liminal said...


Thanks for your opinions in this post, which brought so much of what I've been pondering lately to some focus. I think it is something that could use more discussion.

And Hummbumm,

I don't particularly think doha is even blaming the US...just stating the facts. US supports governments like Egypt and Saudi Arabia, while calling for democracy in the Arab world...and accepting the farcical cosmetic changes Mubarak has made to the electoral law.

When the double-standards grow thicker than mudslides, you've got to fess up and get with a realistic program if people are going to continue to buy-into the whole Greater Middle East plan America has at the moment.

Moreover, Abu Ghraib & Guantanamo do not square well with the American Bill of Rights and the Constitution.

And unfortunately, those are two things that many average people in the Arab world cannot help but think of these things when thinking about America and its intentions.

It's all rather tragic if you ask me. Nobody will end up winning, but extremists and war-profiteers from both ends of the spectrum. Whether it is profiting off of the propaganda coup that Guantanamo is for Islamic extremists, or profiting off of the violence and chaos which Iraqis have grown so regrettably accustomed to in the past couple years.

Anyway, excuse the rant...

I've got to seize the moment when words flow out these days.

Keep up the great work over here,


hummbumm said...

Yes the US should push more in Egypt, Tunisia, Jordan, morocco everywhere in the Arab world to be honest, but when they do push, they are left holding the bag, as the Europeans do not support them, they are accused of interference in domestic affairs etc... After all we have this Euro-Med thing and all sorts of other ties to the EU and why is that not used as a forum for change? Nothing at all from there, why no outrage at the blatant double standards of Europe, professing human rights and dealing with every scum out there? this is not directed to the comments here, because I understand what is being said here, but in general there is a sense of why is the US not doing more in one breath, and why are these imperialists interfering in our affairs in the other, that colors a lot of the discussion in the middle east. Back to the main points of Sheba, the palestinians and Hizbullah, I will predict this, none of these issues will be resolved unless the US takes an active stance. Unfortunate, yes but I believe that to be true. For sure, if the lebanese do not articulate a clear position on these issues, it will be done for us.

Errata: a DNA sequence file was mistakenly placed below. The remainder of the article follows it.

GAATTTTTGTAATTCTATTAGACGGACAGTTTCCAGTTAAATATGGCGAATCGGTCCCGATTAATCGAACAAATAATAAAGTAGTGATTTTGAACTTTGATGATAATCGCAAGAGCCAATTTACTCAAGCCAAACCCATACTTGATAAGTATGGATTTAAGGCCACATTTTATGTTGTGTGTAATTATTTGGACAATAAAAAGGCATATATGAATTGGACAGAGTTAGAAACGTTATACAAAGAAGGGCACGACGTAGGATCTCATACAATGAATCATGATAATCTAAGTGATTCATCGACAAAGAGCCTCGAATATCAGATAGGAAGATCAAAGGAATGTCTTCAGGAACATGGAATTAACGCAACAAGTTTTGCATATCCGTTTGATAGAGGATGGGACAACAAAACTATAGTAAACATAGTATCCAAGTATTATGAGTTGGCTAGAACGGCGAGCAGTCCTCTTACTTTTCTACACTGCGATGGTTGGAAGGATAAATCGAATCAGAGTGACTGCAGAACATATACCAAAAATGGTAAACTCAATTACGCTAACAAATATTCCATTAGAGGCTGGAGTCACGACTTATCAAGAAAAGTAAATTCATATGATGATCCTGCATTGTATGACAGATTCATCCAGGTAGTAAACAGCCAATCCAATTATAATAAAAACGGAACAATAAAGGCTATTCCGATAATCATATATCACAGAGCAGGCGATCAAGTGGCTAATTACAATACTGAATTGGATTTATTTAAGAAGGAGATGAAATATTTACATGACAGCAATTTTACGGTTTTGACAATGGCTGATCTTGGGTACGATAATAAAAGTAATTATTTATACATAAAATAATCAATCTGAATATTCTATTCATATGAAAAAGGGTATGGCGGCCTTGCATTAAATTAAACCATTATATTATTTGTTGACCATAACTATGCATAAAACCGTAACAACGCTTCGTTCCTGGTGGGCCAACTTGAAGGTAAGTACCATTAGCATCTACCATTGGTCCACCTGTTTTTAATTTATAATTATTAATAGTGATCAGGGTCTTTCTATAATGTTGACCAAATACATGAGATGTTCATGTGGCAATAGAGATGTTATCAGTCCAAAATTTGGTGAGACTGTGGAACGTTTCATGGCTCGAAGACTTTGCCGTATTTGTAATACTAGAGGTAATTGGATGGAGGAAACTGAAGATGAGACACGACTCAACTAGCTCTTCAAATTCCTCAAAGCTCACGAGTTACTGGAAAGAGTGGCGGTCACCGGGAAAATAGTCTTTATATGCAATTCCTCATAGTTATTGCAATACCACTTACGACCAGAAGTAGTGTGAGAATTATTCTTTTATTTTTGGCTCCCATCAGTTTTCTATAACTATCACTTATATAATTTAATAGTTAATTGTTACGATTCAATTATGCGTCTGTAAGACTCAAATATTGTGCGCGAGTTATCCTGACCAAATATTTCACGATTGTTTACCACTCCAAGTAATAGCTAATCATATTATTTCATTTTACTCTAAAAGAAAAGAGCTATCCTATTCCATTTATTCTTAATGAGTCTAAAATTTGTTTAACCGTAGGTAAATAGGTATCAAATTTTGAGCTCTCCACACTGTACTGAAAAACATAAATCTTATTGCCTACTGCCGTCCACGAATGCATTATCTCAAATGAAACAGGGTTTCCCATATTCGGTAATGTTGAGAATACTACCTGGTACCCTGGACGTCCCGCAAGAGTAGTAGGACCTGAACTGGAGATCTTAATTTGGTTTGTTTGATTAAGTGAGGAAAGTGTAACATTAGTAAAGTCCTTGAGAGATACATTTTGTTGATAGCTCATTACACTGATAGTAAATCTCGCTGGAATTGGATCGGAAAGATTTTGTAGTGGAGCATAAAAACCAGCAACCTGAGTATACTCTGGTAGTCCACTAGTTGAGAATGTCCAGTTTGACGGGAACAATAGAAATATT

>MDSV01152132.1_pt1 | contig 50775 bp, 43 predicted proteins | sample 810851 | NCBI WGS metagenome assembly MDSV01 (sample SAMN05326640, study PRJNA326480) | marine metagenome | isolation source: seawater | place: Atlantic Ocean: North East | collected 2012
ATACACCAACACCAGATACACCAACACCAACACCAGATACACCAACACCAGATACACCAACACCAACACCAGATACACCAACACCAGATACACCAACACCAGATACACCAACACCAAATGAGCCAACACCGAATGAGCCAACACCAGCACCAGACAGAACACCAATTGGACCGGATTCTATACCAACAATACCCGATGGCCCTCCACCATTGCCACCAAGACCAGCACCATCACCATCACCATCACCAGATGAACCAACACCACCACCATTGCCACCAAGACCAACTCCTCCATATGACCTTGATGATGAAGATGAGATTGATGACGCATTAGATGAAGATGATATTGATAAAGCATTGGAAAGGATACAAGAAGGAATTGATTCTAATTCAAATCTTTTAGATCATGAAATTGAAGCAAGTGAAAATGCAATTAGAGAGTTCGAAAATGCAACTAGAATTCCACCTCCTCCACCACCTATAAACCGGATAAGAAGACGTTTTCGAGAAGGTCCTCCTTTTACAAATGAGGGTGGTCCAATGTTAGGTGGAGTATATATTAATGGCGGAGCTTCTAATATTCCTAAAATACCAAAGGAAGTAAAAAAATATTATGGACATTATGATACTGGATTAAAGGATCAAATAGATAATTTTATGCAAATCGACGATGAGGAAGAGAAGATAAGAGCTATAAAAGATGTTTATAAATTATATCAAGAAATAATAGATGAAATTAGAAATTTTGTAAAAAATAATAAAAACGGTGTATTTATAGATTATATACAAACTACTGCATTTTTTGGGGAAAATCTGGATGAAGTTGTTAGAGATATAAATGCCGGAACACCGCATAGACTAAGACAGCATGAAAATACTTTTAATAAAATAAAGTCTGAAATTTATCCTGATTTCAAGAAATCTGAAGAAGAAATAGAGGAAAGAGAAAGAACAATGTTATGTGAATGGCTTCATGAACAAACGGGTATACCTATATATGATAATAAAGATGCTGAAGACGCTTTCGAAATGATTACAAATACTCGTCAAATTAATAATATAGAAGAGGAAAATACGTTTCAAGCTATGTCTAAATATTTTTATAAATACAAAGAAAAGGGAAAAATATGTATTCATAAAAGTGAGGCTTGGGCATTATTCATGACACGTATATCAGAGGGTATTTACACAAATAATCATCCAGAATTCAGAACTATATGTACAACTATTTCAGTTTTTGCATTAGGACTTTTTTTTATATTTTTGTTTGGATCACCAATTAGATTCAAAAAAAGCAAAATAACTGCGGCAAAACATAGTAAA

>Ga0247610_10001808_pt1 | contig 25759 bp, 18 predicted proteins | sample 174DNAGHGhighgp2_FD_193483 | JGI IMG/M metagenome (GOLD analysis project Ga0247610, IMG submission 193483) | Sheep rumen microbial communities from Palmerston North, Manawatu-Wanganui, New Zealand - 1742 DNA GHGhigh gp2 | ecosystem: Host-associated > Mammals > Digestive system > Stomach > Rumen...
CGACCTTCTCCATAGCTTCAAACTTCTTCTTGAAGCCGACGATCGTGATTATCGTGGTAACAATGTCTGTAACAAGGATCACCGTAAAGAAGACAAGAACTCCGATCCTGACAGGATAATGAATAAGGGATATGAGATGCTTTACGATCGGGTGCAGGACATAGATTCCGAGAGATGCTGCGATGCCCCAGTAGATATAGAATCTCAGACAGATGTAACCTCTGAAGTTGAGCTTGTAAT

hummbumm said...

PS, I think my comments come across as more confrontational and harsh, then the spirit behind them. Chalk it up to a bad day.

JoseyWales said...

To Carine and all,

Carine said: ... but what concrete steps do you (and anyone else out there) suggest ordinary citizens take to "stress" dialogue??

A couple of ideas.

One: Forget the US, Gitmo, Sudan, Egypt, the EU, hypocrisy in international affairs, etc... It's all very interesting but we have our own problems. We waited 30 years for Syria to leave, now its is (almost) out. You want to thank Bush, Chirac, Aoun, the Saudis, the Zionist conspirators, Bashar's stupidity? Fine, but things need to fixed quickly in Lebanon or else….

TWO: Carine's got it right: what concrete steps to take?

I have not thought about that a lot. But certainly one thing bloggers can do is ASK and HARP on the right questions, and then hope that, somehow, these questions will find their way to the Lebanese press (mostly asleep at the switch, but they probably read you guys). And then from the press, to regular people and to the arena of political discourse.

Examples: 1)If Berri's got to go: Keep embarrassing his allies but in particular Hezballah because they prize their anti-corruption image.

2)Point out the cost of Hezballah arms: in terms of underdeveloment in the South.

3)Ask the idiot press via blogging or letters to the editor, why no hard questions to our political class. E.g. Two days ago Lahoud said that soon the Lebanese people will find out who stole and who was corrupt.
Why soon and not now?, When , a specific date? How? (Is Addoum still working on it from home? har, har). When did he know about that? Just yesterday? if not why did he not do anything about it?, etc….

I believe if these kind of questions, analyses, articles from a small blogger community, to the more mainstream stuff, and at some point I hope into the political arena. Bloggers would then hope to bend Lebanese politics a little. Let's not fool ourselves, it's is a long way, but you guys can have an impact.

Doha said...

Thank you all for your sincere and insightful comments. While the Ministry of Foreign Affairs (despite many of its brilliant ambassadors)should be the right place to be contemplating and debating answers to the important strategic questions we've posed, unfortunately I believe that this is not the case. And while think tanks, research institutes, and universities should be also debating these issues and disseminating such information to the press to pressure government, again we see almost a void on that part. Until when are we going to sweep these issues under the rug? The big white elephant cannot fit anymore within the walls of Bustros Palace. Answers to such issues should stop being concocted in dark, secret rooms; let them come out to the light. If only they know how much the Lebanese public can do and how much impact we can make to push our country forward...